Towards Contextual Learning in Few-Shot Object Classification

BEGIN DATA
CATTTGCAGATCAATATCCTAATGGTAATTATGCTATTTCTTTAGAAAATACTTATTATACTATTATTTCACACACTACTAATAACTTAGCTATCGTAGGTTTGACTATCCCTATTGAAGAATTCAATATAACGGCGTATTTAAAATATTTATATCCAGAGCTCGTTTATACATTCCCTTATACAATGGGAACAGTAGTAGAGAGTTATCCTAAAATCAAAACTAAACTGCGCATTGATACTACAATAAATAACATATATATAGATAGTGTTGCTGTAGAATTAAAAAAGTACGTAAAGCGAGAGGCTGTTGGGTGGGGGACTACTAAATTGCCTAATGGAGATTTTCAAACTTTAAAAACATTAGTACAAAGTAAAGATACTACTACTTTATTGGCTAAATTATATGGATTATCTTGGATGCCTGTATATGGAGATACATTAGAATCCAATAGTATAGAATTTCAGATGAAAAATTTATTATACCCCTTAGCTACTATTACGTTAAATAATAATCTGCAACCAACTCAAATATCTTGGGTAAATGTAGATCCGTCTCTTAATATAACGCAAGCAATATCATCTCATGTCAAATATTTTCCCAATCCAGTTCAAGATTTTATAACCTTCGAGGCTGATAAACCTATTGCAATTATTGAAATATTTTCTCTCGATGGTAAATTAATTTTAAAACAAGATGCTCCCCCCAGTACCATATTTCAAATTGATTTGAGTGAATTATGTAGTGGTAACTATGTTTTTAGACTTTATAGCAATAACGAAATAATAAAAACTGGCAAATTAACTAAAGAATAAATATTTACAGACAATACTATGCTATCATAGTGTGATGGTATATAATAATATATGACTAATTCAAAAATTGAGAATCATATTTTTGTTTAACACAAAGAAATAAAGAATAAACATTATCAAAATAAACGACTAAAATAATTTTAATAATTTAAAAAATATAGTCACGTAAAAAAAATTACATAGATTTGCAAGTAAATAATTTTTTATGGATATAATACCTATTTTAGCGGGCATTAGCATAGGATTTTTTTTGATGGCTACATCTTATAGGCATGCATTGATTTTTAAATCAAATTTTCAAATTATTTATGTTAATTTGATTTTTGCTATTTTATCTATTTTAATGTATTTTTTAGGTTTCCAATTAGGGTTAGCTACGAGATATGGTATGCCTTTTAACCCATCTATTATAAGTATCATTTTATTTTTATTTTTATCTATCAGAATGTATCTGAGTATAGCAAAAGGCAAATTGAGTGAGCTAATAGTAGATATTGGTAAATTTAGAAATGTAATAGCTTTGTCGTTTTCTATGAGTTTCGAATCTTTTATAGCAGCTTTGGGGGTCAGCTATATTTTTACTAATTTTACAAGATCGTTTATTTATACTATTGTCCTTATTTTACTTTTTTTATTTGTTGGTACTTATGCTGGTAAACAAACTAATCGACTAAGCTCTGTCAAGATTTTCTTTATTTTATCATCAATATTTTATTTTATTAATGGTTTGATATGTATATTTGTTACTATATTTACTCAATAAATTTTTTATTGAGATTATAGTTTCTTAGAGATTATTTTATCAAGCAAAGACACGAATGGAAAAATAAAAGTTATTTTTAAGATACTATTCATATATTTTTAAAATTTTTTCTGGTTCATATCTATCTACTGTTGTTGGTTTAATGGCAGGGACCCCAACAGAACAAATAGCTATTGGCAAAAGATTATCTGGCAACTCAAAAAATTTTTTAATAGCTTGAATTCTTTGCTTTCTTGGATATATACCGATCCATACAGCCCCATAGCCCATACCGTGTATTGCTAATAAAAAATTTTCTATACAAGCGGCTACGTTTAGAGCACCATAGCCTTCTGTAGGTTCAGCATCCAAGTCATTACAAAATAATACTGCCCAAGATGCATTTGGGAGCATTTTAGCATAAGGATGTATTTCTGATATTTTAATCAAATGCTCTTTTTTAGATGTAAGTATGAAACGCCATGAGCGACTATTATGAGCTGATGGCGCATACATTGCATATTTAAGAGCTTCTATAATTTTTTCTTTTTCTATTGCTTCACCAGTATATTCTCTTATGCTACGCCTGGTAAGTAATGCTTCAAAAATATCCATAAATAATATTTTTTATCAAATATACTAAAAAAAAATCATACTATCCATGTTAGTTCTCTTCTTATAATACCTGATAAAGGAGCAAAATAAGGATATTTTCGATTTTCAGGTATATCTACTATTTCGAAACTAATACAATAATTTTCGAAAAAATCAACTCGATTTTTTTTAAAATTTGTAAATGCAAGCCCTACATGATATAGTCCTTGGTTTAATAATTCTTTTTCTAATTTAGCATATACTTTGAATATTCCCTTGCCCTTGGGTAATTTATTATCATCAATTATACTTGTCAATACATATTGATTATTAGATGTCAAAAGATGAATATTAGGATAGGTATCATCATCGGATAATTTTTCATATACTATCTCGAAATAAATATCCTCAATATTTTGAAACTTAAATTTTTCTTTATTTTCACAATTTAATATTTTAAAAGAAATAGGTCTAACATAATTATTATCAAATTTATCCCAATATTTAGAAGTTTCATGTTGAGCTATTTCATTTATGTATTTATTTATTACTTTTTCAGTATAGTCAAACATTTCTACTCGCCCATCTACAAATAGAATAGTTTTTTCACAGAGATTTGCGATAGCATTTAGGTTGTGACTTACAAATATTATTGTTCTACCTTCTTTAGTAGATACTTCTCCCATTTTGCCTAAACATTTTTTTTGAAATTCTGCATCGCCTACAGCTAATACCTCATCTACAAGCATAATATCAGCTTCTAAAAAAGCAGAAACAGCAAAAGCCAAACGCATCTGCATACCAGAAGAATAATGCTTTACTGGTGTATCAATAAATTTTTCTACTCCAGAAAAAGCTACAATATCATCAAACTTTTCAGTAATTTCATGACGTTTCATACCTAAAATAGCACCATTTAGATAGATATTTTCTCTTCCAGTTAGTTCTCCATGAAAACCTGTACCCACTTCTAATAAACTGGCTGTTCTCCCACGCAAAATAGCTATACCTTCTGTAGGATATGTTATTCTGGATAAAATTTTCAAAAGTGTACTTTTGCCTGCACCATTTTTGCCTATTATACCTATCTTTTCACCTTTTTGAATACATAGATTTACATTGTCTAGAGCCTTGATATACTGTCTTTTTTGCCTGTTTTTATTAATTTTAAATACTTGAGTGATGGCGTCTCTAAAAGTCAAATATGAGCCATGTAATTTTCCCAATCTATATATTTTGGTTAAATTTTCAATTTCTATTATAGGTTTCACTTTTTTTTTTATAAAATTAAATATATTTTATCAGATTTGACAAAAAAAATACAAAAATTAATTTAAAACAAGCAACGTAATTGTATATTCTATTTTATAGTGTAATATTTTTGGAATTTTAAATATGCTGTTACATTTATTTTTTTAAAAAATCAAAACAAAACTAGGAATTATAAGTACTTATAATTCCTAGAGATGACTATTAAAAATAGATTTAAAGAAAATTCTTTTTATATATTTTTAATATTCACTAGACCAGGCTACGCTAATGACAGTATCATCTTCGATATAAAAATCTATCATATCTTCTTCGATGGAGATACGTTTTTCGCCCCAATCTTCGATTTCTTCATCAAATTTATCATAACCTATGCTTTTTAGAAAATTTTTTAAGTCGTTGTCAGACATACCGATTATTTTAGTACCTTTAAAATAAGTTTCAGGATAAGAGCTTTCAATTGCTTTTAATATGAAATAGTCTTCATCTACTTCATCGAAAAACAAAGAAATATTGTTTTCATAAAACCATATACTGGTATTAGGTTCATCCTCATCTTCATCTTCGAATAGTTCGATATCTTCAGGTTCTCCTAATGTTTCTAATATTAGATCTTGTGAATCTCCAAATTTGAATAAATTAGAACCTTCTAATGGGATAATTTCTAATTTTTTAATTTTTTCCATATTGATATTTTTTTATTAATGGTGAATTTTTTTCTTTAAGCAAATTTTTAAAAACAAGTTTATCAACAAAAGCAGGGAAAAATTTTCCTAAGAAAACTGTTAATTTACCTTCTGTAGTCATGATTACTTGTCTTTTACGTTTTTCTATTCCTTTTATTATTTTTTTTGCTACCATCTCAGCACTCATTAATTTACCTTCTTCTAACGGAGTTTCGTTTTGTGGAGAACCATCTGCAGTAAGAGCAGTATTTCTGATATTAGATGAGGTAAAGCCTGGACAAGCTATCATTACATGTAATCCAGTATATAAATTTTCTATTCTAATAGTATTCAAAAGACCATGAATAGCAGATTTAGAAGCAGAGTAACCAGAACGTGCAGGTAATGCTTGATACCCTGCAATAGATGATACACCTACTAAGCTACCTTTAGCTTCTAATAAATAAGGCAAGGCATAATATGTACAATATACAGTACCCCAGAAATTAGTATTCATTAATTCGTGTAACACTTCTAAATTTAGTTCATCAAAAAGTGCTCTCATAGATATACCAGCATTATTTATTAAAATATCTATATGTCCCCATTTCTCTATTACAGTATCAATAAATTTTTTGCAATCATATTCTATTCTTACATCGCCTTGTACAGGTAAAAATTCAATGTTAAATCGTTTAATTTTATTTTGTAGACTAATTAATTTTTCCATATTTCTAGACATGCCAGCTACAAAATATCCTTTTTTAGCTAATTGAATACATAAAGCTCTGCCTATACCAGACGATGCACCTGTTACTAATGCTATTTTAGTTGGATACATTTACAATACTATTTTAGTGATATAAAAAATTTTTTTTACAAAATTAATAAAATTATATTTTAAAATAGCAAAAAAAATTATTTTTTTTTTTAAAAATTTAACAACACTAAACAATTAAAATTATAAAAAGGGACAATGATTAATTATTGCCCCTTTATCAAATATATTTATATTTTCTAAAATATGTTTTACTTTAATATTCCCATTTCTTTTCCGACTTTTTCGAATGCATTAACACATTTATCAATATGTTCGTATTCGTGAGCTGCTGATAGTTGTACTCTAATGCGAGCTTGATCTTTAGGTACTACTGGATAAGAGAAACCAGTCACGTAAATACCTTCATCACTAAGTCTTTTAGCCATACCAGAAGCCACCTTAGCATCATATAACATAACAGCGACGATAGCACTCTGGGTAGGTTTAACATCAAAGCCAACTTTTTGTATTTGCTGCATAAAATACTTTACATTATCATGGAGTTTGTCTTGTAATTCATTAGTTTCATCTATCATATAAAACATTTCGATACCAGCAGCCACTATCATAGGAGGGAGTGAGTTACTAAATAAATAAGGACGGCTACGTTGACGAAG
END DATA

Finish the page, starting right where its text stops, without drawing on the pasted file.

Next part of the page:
Few-shot Learning (FSL) aims to classify new concepts from a small number of examples. While there have been an increasing amount of work on few-shot object classification in the last few years, most current approaches are limited to images with only one centered object. On the opposite, humans are able to leverage prior knowledge to quickly learn new concepts, such as semantic relations with contextual elements. Inspired by the concept of contextual learning in educational sciences, we propose to make a step towards adopting this principle in FSL by studying the contribution that context can have in object classification in a low-data regime. To this end, we first propose an approach to perform FSL on images of complex scenes. We develop two plug-and-play modules that can be incorporated into existing FSL methods to enable them to leverage contextual learning. More specifically, these modules are trained to weight the most important context elements while learning a particular concept, and then use this knowledge to ground visual class representations in context semantics. Extensive experiments on Visual Genome and Open Images show the superiority of contextual learning over learning individual objects in isolation.